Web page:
October 2000 Bulletin

Ancillary services tap new income

Orthopaedist finds in-office surgicenters, MRIs generate greatest revenue with least risk

There’s a belief—or maybe a wish—that managed care will be dead in five years and physicians’ problems will go away. Jack M. Bert, MD, isn’t so sure. He believes health care delivery is in "permanent white water" and physicians better learn how to deal with declining reimbursements.

And, it’s been a frightening decline. Professional fees have decreased 25 to 28 percent since 1993, says Dr. Bert, a partner in Summit Orthopaedics, a 16-member group in St. Paul, Minn. "We have to capture more sources of revenue, somehow," says Dr. Bert. For him, the "somehow" is through ancillary services.

"Physicians have traditionally believed that they should just receive professional fees for providing medical services to their patients," he told the annual meeting of the BONES Society in May. "This is partly due to our training experience in hospitals, as well as a fear of the recently enacted Stark legislation. They never believed that they should obtain the technical component fee—the facility fee—for their services."

Dr. Bert cites a January 2000 marketing survey which found 80 percent of the net income of orthopaedic practices in the United States comes from surgery professional fees. And he points out that physicians are unable to easily control their professional reimbursements which continue to decline.

"The challenge for all of us in orthopaedics in the 21st century will be to protect ourselves by diversifying revenue," he says. "We must respond positively with an appropriate reaction to declining reimbursements by building and controlling ancillary services."

He reminds the audience of "the multiplier affect" that for every dollar paid to an orthopaedist for his or her clinical services, $7 is paid for related care provided to that same patient.

What kind of ancillaries are possible for orthopaedic practices? He lists an ambulatory surgical center, a surgicenter with a pain center, an in-office MRI, physical therapy with orthotics and braces, occupational health department, an in-office pharmacy and more.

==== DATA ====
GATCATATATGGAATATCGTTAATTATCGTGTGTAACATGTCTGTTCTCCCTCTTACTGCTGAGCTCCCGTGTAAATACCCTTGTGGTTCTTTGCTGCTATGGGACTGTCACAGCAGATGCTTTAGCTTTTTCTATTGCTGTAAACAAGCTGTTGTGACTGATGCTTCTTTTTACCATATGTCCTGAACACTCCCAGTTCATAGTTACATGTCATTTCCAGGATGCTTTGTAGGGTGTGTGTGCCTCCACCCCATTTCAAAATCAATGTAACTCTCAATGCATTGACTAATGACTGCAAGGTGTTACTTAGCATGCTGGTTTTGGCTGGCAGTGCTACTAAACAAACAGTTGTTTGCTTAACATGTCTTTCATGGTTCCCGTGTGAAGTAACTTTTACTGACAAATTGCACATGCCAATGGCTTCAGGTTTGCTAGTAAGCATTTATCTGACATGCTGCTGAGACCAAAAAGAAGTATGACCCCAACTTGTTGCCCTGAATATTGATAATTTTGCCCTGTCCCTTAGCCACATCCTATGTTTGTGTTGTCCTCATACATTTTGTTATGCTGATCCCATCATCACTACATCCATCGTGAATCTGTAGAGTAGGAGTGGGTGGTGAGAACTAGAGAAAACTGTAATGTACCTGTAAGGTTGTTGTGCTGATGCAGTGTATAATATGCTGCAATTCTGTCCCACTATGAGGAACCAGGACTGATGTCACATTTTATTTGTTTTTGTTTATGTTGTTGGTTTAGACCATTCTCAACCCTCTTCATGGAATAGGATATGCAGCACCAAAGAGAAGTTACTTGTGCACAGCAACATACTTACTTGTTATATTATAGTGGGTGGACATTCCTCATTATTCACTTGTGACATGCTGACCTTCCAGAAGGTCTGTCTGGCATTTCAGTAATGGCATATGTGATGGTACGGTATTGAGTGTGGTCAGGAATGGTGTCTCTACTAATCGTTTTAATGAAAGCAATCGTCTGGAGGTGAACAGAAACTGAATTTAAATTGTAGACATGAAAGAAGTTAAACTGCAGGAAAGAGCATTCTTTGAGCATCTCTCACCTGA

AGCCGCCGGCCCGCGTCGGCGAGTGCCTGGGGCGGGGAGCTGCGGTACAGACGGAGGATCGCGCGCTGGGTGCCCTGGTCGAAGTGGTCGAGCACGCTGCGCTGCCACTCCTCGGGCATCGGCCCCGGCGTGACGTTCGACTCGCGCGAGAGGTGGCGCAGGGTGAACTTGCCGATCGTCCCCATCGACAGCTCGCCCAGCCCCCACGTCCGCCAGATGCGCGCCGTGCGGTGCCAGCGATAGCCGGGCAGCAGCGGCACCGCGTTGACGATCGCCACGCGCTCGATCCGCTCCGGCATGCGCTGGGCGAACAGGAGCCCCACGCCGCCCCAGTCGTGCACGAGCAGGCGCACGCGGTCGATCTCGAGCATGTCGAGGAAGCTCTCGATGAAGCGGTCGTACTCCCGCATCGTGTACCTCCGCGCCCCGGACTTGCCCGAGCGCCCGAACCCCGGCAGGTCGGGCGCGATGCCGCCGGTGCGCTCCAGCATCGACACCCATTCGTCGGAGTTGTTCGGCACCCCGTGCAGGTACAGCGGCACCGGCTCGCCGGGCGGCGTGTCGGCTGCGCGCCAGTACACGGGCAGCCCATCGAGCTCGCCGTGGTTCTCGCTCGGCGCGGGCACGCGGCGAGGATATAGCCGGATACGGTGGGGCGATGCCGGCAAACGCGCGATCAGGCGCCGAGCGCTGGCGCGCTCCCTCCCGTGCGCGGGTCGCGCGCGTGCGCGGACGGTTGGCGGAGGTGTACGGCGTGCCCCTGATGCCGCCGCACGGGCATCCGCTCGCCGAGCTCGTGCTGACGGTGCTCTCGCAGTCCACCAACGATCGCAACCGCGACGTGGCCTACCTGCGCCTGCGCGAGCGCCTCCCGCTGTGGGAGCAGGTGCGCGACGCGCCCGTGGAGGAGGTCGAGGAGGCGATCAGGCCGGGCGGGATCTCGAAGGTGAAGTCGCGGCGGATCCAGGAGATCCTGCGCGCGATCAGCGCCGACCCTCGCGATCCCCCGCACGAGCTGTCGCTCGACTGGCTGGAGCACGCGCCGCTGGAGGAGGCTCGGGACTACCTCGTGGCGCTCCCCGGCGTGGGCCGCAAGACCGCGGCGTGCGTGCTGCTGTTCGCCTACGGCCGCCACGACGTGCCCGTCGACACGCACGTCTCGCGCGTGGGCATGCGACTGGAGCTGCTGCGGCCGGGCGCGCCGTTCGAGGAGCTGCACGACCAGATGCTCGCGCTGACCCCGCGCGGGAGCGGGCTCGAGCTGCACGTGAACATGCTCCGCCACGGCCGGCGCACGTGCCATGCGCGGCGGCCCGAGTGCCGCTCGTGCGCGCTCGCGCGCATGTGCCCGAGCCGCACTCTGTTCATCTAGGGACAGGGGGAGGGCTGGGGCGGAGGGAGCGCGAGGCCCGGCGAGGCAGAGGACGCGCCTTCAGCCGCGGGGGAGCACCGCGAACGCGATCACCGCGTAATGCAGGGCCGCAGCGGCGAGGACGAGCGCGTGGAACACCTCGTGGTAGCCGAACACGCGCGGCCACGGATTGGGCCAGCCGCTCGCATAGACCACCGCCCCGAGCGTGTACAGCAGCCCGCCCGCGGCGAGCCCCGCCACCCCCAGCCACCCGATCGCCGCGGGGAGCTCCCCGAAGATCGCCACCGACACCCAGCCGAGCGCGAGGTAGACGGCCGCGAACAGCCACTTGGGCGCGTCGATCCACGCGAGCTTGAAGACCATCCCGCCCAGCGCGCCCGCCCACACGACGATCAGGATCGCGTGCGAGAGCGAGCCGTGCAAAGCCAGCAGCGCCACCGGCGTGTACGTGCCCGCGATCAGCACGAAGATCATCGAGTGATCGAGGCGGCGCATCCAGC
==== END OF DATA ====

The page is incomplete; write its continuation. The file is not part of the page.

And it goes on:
"Clearly, in-office surgicenters and MRIs generate the greatest revenue with the least risk if appropriate market and payer analysis is completed on the front end," says Dr. Bert. His practice opened an in-office surgicenter 51/2 years ago and, Dr. Bert says, "it’s an excellent revenue source to offset declining reimbursements."

It has dramatically improved efficiency for his practice. Dr. Bert’s clinic is 30 feet away from his surgicenter. He can do an arthroscopic procedure on a patient who’s awake (with a regional block), and while a physician assistant is closing the wounds, Dr. Bert is on his way to the clinic where he can see five or six patients before it’s time to do the next arthroscopic case. The elapsed time is about 20 to 25 minutes.

"For four of our surgeons who actively use our surgicenter, the average time saved per day is 11/2 hours," Dr. Bert says.

He offers an example of a typical day—May 16, 2000. "I began at 7 a.m. with my first case. I saw 42 patients in the clinic beginning at 7:30 a.m. I completed clinic and seven outpatient cases and I left the office by 3 p.m. Now, I didn’t sit down; I took a 10-minute lunch and that’s the only time I spent as down time."

Dr. Bert says that one of the benefits of the surgicenter is that it can be used for a pain control center. "All of those times when your doctors are sending patients next door to the hospital for their epidural steroids, facet joint injections and intradiscal thermal ablations, the hospital charges a facility fee," he points out.

"An anesthesiologist comes in twice a week, does 14 referrals that we give to him. We average $600 of reimbursement for the facility fee when he uses the procedure room, per case, just as the hospital does. Our pain clinic revenue represented 30 percent of our total receipts for our surgicenter over the last five years. We did 7,900 total cases, 5,170 surgical cases and 2,730 pain clinic cases."